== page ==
## Reflection: The Music Shop Model, Day 1 of 2 - Section 3: Building the Model

By the end of the 45 minutes period, the class had just begun graphing the system of inequalities!  The homework assignment was to complete the graph; tomorrow we’ll work out what the solutions set is and what it means.  It’s only the 2nd day, and I’m already behind!

For the graph, I’ve found it is very helpful for many students to make two simplifications.  First, replace B and G with y and x, since students are more familiar with these variables.  Second, replace the inequality with an equality.  This allows students to identify individual points to graph and helps them to see the boundary line of the solution set.  After the boundary line has been graphed, reassert the inequality and determine which side of the line represents the solution set.  Finally, reinterpret this solutions set in terms of B and G to make sure that it makes sense of the given constraint.  This is a longer process, but I found that many of my students were simply stumped by an inequality like B + G < 50.

In the final analysis, the primary struggle my students faced was keeping track of the meaning of the symbols being used (see Student Work).  Many students would interpret something like “17 guitars” as “17G” rather than “G = 17”.  They were thinking of the symbol G as a unit label, like "cm" or "sec", rather than as a variable standing in place of a number.  They also had trouble choosing the operation that correctly captured the scenario.  For instance, the total number of instruments might be written as a product rather than a sum.  In this case, I say, "Suppose Jake bought 12 guitars and 18 basses, how would you use your equation in this case?"  As they began to explain to me what they would do, it usually became clear that multiplying didn't make sense.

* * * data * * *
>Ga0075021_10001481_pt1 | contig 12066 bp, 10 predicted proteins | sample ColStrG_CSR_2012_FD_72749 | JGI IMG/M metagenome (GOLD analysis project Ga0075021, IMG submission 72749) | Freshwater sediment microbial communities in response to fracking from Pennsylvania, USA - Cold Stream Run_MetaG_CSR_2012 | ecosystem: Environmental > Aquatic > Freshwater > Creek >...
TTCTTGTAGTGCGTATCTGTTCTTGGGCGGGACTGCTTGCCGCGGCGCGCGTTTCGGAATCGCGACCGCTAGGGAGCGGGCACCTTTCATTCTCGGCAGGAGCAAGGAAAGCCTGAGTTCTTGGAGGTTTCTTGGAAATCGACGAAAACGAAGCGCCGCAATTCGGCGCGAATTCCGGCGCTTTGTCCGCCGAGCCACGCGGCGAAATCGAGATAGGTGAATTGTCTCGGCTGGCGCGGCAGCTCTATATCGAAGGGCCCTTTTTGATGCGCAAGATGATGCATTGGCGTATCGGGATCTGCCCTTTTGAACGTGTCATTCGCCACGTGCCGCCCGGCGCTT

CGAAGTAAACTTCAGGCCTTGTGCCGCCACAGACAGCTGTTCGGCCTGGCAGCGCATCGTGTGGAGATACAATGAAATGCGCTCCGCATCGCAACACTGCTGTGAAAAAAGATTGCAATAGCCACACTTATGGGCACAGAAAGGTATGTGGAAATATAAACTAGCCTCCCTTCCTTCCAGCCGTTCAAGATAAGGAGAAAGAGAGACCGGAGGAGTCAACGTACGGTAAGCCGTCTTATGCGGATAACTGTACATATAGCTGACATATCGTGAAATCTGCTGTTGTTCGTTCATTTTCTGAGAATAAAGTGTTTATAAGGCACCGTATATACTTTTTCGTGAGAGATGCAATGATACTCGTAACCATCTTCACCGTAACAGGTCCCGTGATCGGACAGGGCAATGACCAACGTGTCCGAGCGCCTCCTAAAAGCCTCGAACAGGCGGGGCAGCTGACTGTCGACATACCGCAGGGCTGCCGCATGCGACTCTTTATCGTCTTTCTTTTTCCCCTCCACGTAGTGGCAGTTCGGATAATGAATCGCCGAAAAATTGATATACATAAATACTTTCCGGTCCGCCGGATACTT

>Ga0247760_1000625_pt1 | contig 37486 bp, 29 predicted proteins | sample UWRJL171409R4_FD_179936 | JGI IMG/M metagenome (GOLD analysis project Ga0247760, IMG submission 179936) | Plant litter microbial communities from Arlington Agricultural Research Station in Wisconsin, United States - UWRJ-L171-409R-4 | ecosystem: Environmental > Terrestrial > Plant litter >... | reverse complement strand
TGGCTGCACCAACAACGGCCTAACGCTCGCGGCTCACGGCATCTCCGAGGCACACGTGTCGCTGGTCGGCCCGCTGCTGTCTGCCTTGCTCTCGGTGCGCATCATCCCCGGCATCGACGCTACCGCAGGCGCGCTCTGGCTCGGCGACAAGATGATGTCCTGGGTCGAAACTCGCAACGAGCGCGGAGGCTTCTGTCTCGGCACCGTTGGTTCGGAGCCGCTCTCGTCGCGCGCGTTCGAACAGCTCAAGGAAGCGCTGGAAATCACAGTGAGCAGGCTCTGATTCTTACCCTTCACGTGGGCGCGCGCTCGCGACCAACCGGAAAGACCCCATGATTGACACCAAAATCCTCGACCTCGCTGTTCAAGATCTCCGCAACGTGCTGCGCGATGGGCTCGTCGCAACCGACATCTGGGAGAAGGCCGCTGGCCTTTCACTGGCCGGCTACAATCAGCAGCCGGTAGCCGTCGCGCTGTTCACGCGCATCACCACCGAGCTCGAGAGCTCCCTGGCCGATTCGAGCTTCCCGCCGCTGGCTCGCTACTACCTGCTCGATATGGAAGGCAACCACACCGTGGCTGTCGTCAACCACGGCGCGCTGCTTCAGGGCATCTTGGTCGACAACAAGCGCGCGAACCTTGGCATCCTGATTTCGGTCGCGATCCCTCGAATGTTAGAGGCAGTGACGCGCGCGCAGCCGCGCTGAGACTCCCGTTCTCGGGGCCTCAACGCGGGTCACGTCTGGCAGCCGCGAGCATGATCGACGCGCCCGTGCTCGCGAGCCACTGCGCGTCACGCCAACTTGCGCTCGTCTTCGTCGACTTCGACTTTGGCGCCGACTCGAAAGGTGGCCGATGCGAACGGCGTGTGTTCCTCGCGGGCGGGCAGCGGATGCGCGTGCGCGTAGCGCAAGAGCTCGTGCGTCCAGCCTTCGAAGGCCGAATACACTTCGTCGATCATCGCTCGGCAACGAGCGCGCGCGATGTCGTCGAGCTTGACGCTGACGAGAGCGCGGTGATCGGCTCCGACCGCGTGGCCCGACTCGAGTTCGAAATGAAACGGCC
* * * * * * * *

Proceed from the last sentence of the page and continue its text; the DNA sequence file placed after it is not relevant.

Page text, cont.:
Taking it Slowly

# The Music Shop Model, Day 1 of 2

Unit 1: Modeling with Algebra
Lesson 2 of 15

## Big Idea: A system of inequalities is used to model a business situation that requires students to balance various cost constraints.

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Standards:
45 minutes

### Jacob Nazeck

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